Harvard’s Cyberlaw Clinic just filed an amicus brief with the Illinois Appellate Court in support of establishing burdensome "procedural safeguards" to protect the anonymity of online speakers in defamation lawsuits. The effort was supported by the Berkman Citizen Media Law Project and others.
These groups at Harvard are comprised predominantly of law students who believe that they can write the rules of the web by investing a tremendous amount of time and effort in filing briefs in cases and encouraging the protection of the miscreants, crooks and scofflaws of the web. This latest attempt is actually coming under attack from the most unlikely of places, their comrades in arms on the left coast at the Stanford Center for Internet and Society.
Some internet law attorney have long argued that making it more difficult to sue anonymous posters is exactly the opposite approach the courts should be taking. Given this latest effort, one must wonder if putting up more roadblocks to the victims of online anonymous attacks getting justice actually provides ammunition to support the repeal of Section 230 immunity protections for websites.
These Harvard law students can't see the forest for the trees. A Stanford Center for Law and Technology fellow (yes, an actual lawyer) points this out in her reaction to Harvard's latest move:
"...in designing solutions to this problem, we must be careful not to place a premium on anonymous speech. While there are certainly circumstances under which anonymity is necessary, those situations are and should be limited. There is a reason why journalists are strongly discouraged from quoting anonymous sources – it prevents accountability. As we transition into an environment where more people than ever have the ability to communicate their ideas and opinions, it is more important than ever that we encourage accountability in the marketplace of ideas. Incentivizing anonymity is certainly not the way to do that."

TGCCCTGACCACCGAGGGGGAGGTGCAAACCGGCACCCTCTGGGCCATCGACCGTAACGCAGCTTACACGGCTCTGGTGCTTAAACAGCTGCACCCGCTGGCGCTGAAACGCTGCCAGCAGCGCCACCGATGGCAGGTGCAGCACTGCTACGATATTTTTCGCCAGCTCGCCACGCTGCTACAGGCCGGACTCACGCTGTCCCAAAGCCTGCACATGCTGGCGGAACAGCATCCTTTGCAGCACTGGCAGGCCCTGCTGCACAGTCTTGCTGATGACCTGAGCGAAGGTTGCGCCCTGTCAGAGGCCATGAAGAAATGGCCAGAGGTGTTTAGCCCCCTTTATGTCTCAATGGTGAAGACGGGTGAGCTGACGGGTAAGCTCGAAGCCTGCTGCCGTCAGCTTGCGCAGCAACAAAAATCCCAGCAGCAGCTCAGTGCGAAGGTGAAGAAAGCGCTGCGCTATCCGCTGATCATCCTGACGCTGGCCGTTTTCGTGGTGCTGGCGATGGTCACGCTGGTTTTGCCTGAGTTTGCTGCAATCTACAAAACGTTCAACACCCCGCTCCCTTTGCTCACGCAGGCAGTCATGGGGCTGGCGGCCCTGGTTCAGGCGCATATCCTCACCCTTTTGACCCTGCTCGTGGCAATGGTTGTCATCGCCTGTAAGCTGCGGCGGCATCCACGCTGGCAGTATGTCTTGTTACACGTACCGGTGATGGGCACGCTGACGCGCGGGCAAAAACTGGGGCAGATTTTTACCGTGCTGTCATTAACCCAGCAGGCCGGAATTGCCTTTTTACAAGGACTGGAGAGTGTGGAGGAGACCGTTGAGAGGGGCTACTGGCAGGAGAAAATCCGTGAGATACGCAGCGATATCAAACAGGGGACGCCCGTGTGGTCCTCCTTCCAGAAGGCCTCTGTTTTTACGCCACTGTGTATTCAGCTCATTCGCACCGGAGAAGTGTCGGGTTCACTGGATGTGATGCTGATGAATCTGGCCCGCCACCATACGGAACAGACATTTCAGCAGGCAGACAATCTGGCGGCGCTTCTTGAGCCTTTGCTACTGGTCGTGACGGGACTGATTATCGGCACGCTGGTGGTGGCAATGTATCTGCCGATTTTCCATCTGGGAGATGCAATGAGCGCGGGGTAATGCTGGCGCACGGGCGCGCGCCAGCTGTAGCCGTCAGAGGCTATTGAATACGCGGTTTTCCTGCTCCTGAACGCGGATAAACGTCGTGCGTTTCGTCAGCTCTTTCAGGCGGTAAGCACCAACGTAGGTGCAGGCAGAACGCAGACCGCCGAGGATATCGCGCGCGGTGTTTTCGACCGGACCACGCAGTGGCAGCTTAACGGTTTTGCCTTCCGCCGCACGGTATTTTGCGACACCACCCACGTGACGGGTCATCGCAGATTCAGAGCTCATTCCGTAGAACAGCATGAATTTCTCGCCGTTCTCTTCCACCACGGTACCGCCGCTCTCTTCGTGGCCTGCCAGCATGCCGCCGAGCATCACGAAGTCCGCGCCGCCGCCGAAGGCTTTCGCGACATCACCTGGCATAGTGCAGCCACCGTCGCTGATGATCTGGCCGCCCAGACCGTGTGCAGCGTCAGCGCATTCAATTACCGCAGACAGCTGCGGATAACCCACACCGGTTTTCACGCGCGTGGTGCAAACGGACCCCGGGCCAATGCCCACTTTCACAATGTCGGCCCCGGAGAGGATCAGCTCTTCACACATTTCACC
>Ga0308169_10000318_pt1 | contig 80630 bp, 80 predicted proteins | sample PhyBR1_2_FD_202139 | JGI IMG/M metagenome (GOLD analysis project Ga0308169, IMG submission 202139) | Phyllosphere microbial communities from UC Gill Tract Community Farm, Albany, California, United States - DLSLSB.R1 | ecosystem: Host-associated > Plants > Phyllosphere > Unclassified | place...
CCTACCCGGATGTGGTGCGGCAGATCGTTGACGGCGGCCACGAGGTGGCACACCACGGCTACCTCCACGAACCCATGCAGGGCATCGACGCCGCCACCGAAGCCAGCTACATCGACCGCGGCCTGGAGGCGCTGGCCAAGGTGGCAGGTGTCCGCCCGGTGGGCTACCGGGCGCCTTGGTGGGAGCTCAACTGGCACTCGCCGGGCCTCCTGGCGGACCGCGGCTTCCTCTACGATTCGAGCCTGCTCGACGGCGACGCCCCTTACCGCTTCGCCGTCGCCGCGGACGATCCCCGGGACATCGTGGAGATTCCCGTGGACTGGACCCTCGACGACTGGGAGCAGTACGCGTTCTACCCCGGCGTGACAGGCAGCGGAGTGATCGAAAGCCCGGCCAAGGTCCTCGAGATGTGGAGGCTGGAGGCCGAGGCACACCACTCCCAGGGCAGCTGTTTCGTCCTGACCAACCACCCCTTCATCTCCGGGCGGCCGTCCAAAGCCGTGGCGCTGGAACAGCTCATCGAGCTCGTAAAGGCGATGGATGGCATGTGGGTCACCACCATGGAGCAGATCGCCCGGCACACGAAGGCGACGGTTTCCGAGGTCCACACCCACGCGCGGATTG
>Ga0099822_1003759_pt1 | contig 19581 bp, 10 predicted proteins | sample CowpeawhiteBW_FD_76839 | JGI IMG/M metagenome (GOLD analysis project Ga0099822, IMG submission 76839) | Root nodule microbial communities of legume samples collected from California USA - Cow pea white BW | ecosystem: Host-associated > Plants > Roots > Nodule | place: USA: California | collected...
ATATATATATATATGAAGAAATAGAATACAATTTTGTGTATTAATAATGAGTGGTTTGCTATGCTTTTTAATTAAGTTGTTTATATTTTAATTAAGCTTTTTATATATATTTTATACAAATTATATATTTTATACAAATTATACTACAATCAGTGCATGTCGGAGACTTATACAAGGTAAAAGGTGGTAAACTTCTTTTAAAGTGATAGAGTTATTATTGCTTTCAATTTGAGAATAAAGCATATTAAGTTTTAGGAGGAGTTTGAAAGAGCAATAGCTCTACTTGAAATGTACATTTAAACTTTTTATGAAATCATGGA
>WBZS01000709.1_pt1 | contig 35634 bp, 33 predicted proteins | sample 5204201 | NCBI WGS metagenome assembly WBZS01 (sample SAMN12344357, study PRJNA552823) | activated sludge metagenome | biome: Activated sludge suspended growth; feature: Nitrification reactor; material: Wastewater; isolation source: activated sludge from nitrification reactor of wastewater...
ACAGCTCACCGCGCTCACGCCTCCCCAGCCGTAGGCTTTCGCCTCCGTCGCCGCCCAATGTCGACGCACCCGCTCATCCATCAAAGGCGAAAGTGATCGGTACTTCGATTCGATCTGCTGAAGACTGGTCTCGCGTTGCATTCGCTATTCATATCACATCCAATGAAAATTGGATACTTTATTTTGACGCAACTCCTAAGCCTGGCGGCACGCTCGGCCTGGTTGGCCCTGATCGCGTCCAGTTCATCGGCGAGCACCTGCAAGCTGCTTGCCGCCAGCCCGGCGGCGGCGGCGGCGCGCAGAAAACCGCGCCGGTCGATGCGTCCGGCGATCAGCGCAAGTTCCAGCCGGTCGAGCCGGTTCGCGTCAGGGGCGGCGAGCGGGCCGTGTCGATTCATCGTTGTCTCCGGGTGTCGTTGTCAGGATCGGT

Well, I have to agree with that. Seems like Stanford, at least on this point, has a much better feel for the web, the constituents of the web, the business of the web, and the future of the web.
But I just don't understand that. Harvard is in Boston, the area known for world class technology innovation since the 1970s, an area overflowing with Venture Funds that have funded much of the growth of e-commerce, the home of many of the leaders of the online business world, and the epicenter of the movers and shakers of the web as we have known it, know it today, and will know it in the future. Right?
Of course not. That's the Silicon Valley.